We speak with our hands

I will lift up my hands

and call upon your name [Psalm 62.4]


I speak with my hands. I use my voice too, but my hands do a great deal of talking. One day my wife was present when I was leading a day on ways of prayer. The person sitting next to her asked if I was ‘signing’. I have no knowledge of British Sign Language or any equivalent system; it’s just that my hands will not be still – their movements are an integral part of my self-expression. I am not alone in this. Recently I sat outside Kings Cross station, getting some air whilst I waited for my train. Though I was out of earshot of the people passing by on the way towards the platforms I could sense something of their conversation through the gestures of their hands: a ‘hurry up’ issued through the urgent beckoning of fingers; a ‘good to be with you’ impressed by one hand joining with another, the telling and receiving of an adventure made alive through the busy work of hands moving up, down and around.


In the normal course of conversation we hardly notice how much is said with our hands. We hear the voice, and later in the day, it is words we can recall. And yet in the moment the movement our hands express what we hold within and desire to share. If you are not sure this is so, I suggest you watch television with the sound turned off; it will still be full of ‘speech’. Sometimes the movements of the body reveal what remains hidden by the spoken word: the speaker’s ease or lack of it; their frustration, or joy, or fear.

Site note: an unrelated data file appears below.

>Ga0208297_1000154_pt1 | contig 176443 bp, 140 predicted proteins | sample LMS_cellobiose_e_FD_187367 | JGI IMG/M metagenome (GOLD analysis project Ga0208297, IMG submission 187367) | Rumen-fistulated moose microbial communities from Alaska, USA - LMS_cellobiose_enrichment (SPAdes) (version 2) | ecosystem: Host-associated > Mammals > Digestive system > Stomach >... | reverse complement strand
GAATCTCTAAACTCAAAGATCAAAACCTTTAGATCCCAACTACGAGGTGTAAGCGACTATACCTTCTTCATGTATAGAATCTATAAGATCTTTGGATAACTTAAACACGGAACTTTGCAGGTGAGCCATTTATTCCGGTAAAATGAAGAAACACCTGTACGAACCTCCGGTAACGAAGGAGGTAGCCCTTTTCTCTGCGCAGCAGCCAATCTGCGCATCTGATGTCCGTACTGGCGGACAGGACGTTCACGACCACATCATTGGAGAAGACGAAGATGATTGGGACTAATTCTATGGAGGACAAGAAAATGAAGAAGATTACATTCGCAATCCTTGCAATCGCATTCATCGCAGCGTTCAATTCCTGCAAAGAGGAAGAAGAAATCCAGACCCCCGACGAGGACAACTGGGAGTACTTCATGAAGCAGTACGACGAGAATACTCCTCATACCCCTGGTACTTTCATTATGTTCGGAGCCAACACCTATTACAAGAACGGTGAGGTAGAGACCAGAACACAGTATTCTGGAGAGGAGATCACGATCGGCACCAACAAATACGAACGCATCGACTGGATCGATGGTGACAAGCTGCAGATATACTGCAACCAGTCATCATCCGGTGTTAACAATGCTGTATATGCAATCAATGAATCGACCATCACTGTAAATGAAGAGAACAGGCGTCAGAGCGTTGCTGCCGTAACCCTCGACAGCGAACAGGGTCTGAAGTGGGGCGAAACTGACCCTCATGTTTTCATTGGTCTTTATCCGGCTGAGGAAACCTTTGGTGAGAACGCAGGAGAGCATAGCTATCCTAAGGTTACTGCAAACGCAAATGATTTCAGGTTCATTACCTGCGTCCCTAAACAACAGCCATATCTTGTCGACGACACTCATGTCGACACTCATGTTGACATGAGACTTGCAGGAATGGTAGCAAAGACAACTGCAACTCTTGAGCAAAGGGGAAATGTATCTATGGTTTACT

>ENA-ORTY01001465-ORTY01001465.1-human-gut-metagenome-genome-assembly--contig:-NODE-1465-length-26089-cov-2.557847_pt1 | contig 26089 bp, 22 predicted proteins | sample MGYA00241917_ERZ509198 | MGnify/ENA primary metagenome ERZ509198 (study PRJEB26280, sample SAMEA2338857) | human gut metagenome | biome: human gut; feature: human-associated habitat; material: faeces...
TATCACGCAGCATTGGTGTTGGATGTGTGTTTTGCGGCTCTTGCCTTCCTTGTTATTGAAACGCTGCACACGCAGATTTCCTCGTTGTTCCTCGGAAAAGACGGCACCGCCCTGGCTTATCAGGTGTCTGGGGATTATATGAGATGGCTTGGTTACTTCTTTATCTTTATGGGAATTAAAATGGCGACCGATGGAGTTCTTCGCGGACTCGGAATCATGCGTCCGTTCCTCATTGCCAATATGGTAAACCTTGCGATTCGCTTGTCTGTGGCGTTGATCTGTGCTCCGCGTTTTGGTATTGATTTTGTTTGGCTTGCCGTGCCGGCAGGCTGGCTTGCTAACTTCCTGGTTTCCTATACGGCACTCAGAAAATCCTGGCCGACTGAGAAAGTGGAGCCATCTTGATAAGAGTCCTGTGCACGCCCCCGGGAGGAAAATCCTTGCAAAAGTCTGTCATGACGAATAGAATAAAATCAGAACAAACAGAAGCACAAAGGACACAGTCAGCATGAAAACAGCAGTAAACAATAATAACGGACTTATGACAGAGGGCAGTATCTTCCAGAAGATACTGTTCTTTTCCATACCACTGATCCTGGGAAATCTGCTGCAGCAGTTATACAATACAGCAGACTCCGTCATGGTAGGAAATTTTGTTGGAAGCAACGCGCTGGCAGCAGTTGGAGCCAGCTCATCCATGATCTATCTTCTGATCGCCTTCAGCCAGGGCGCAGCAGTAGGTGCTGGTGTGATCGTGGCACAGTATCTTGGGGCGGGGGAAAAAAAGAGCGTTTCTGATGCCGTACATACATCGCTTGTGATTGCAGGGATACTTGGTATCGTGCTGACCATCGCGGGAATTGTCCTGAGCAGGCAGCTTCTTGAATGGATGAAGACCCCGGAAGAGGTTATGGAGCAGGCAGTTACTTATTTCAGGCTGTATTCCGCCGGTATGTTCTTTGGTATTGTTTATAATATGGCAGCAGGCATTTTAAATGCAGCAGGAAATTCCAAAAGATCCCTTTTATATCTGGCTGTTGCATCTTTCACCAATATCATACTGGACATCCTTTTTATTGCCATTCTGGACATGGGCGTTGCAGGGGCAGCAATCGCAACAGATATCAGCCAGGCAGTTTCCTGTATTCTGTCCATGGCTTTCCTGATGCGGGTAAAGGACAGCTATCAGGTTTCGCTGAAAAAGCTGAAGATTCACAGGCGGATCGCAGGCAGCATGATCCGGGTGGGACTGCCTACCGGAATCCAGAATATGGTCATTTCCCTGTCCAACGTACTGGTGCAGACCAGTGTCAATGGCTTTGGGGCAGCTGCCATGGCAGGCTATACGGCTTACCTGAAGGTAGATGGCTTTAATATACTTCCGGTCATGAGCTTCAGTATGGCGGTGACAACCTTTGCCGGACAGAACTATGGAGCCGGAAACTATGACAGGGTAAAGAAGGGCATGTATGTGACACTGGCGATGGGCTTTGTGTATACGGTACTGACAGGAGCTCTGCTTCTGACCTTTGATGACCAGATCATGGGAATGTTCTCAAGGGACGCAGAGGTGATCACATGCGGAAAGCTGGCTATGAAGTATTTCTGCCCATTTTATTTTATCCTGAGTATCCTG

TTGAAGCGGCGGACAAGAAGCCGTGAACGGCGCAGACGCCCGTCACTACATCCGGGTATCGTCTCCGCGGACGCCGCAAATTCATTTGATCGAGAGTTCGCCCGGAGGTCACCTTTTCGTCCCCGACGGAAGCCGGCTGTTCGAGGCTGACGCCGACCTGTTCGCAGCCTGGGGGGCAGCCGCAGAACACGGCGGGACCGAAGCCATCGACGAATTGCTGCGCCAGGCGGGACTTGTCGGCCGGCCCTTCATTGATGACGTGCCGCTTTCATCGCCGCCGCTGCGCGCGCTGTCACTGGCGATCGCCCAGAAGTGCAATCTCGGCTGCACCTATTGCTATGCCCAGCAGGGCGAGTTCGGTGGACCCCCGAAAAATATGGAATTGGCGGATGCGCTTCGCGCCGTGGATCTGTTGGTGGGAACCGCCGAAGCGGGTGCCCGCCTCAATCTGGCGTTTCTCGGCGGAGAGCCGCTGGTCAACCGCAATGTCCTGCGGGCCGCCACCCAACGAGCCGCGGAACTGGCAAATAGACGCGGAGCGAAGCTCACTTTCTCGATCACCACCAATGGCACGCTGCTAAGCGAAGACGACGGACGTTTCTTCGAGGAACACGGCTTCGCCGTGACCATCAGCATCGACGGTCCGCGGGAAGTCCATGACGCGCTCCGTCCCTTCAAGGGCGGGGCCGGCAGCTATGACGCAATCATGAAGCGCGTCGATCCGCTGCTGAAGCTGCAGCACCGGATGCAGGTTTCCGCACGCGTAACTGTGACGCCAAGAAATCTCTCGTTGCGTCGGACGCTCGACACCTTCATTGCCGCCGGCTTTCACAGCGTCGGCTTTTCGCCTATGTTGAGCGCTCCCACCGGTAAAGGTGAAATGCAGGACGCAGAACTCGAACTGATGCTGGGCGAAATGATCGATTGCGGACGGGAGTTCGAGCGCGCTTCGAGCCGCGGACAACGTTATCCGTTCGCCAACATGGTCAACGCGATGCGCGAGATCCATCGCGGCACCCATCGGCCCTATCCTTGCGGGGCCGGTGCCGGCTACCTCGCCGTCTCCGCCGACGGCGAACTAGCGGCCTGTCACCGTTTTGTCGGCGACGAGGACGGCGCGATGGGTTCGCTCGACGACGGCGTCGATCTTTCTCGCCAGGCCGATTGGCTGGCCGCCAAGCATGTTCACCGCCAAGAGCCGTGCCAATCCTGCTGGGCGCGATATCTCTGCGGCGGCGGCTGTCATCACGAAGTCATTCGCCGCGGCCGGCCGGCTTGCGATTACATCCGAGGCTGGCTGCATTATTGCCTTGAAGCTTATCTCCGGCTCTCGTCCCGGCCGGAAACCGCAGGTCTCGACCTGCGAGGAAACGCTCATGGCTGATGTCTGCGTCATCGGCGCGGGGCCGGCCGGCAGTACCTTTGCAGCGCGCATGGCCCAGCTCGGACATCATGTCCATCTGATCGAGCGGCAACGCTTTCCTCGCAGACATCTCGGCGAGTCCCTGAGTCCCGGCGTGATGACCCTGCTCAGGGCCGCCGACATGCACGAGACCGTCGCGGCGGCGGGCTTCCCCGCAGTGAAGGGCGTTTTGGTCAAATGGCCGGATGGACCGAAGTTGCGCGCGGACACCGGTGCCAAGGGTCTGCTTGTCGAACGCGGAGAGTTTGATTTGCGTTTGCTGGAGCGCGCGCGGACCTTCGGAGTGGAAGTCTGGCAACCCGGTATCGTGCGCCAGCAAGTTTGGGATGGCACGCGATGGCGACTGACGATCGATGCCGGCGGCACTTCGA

Without knowing it to be so I wonder whether signing preceded vocal communication in human history. Even now when faced with a language barrier we turn to our hands to attempt to express what words cannot convey. Signing with the hands remains an established part of our social exchanges. We shake hands as a way of greeting, clap hands to express our appreciation, stretch out our open hands to communicate our welcome. A policeman puts out his hand, palm outwards, to stop the traffic. As a child I was told to put my hands together, finger to finger, as the appropriate starting place for prayer.


Beyond this socially agreed language, our inmost feelings find voice in the shaping of our hands. When we are tense or angry we may curl our fingers into tight balls or fold our hands across our body.  When making a point I notice how my downwards moving hand meets my upwards facing palm at right angles: the two connect. In excitement or wonder hands wander upwards and outwards.


I also have a sense that the reshaping of hands can alter what is happening at the level of our attitudes or feelings. Just as the mind finds expression in the body, the body can help the mind into a new place. There I am sitting in the place of prayer. My hands stretch out, upwards facing, the fingers curled to receive what I need, or to offer what I have. What is expressed in the body begins to find a way into my spirit.



So when you next find pause to listen to the longings of your heart, let your hands lead you into prayer. No words are needed. Your hands will know what it is your deepest self seeks.

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